One Health Publications

Top Texas A&M (USA) scientists call for COVID-19 investigation

June 25, 2020

… “We must prevent this from happening again,” said Dr. Gerald Parker, Director of the Pandemic and Biosecurity Policy Program at Texas A&M University’s Bush School of Government and Public Service. “This is not going to be our last pandemic.”


Dr. Peter Hotez, a Hagler Institute scholar at Texas A&M and a vaccine researcher at Baylor College of Medicine in Houston, agreed with the need for a bipartisan inquiry.” …


“ … Hotez, a physician, is one of the globe’s most influential people in health care through his work at Baylor and as co-director of the Texas Children’s Hospital Center for Vaccine Development.


Parker, a veterinary scientist, is one of the nation’s top experts on defending against emerging public health threats after serving in bio defense leadership positions at the U.S. Departments of Defense, Homeland Security and Health and Human Services. He also is associate dean for Global One Health at the Texas A&M College of Veterinary Medicine & Biomedical Sciences. …”

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World’s largest public agricultural research network launches COVID-19 Hub to support global scientific response

June 25, 2020

“… Around two-thirds of CGIAR’s existing research portfolio is already directly relevant to tackling the coronavirus outbreak. The work of most immediate relevance encompasses four research pillars: (1) food systems, (2) One Health (the human-animal-environment health interface), (3) inclusive public programs for food security and nutrition and (4) policies and investments for crisis response, economic recovery and improved future resilience. …”

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The Fletcher School awarded 100k grant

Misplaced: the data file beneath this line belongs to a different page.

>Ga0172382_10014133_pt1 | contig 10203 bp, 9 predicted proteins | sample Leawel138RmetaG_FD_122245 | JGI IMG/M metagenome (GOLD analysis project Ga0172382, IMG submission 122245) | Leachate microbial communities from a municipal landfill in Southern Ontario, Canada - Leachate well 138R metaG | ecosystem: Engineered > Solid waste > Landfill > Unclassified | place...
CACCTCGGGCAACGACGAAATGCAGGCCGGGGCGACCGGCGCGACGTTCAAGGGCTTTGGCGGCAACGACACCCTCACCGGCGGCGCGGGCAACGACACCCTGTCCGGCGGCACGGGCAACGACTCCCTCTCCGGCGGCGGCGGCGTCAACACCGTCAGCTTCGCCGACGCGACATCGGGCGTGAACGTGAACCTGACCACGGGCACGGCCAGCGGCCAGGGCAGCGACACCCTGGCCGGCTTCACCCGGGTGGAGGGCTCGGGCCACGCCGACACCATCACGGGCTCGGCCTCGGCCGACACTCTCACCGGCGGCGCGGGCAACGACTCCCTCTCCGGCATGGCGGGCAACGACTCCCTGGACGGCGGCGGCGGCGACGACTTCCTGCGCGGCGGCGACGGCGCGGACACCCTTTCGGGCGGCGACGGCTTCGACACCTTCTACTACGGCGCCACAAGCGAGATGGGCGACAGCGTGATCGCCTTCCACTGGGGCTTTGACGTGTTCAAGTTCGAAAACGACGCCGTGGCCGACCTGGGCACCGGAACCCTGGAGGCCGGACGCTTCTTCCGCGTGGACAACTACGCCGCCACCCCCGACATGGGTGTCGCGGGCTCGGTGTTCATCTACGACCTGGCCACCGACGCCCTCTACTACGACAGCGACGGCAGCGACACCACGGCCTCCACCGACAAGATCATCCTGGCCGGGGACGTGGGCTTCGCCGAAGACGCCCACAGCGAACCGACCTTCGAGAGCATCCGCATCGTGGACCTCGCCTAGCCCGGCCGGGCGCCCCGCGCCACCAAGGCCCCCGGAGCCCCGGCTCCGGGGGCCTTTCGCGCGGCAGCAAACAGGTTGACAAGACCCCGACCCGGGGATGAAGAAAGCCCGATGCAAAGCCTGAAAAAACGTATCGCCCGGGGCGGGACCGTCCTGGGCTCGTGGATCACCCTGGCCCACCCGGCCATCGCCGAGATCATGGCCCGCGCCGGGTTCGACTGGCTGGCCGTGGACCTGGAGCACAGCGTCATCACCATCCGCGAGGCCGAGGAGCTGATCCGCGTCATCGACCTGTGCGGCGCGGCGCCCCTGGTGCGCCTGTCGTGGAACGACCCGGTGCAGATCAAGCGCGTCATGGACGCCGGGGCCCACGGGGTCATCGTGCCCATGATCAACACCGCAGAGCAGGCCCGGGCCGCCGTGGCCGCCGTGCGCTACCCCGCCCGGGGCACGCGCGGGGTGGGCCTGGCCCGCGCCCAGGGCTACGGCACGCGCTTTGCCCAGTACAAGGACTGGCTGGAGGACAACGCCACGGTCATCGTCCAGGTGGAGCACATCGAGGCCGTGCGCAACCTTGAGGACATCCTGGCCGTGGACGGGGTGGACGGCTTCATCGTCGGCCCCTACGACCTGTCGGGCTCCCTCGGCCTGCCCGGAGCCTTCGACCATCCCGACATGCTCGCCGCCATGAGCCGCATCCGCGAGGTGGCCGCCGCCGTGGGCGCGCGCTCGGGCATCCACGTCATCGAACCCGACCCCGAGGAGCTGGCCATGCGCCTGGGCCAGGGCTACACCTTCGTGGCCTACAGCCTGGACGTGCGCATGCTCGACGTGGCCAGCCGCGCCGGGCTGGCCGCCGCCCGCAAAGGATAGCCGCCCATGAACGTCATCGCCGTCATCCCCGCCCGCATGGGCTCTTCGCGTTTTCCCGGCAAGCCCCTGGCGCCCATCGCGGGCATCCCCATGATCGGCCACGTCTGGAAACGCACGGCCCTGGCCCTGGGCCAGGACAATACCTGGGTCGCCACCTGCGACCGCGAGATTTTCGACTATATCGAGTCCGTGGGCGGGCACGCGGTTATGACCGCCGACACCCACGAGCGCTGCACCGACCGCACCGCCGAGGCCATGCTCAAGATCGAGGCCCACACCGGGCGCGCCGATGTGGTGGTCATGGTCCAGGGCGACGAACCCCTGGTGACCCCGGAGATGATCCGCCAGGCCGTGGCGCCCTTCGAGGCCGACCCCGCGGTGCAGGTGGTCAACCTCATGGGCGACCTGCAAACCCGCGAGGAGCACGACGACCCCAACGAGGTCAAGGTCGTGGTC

June 24, 2020

“Thanks to a Cummings Foundation $100,000 grant, The Fletcher School at Tufts University will launch a Global One Health Diplomacy Initiative dedicated to identifying holistic, interdisciplinary solutions to complex global health problems. The Initiative seeks to meet the need for effective global health diplomacy by combining The Fletcher School’s distinctive strengths in international law and diplomacy, social justice, and international peace and security, with the expertise in health and nutrition science, and human and veterinary medicine at Tufts’ health sciences schools. …”

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The COVID-19 Catastrophe: What’s Gone Wrong and How to Stop It Happening Again

June 22, 2020

“ … Disease as a social pathology

Horton foresees political parties actively recruiting more scientists, if only to meet the demands of a changed public. “Publics will no long view disease as a pathology of the body,” he predicts. “We will see disease as a pathology of society.” Medicine and other sciences will change as well, adopting the concept of “One Health” — that the health of humans and that of animals are linked. Universal health care will be not just a nice idea for rich countries, but a matter of self-preservation for rich and poor alike: “My health depends on your health. Your health depends on my health. We cannot escape one another.”

How we are to achieve a pandemic-proof society is up to us. But Richard Horton has pointed the way, and if we fail we will have no one to blame but ourselves.”

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Response to COVID-19: Venerable Health Institutions Make Mistakes

June 18, 2020

“Yes, venerable health institutions make mistakes…The COVID-19 pandemic has exposed vulnerabilities in health institutions that traditionally are looked to for hard information and guidance. …”

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We live in One World. It’s time to talk about One Health. Inspiring the next generation to see the world as one

June 15, 2020

The Passion behind
One Health lessons

Meeting the global need. One classroom at a time.

Dr. Deborah Thomson develops One Health lessons for children ages 6 to 18 so that they can understand the inextricable connection between human health and the health of animals and the environment.

She is passionate about the science field and has taught her One Health lessons in underserved public schools and online. Based on teacher feedback, she has inspired over 1,000 children to consider a future in science. Her lessons have been taught internationally.

Besides developing student lessons (which are delivered virtually or in the classroom), she is a veterinarian, a science policy advisor, a first responder, an award-winning public speaker and musician, and an overall One Health advocate.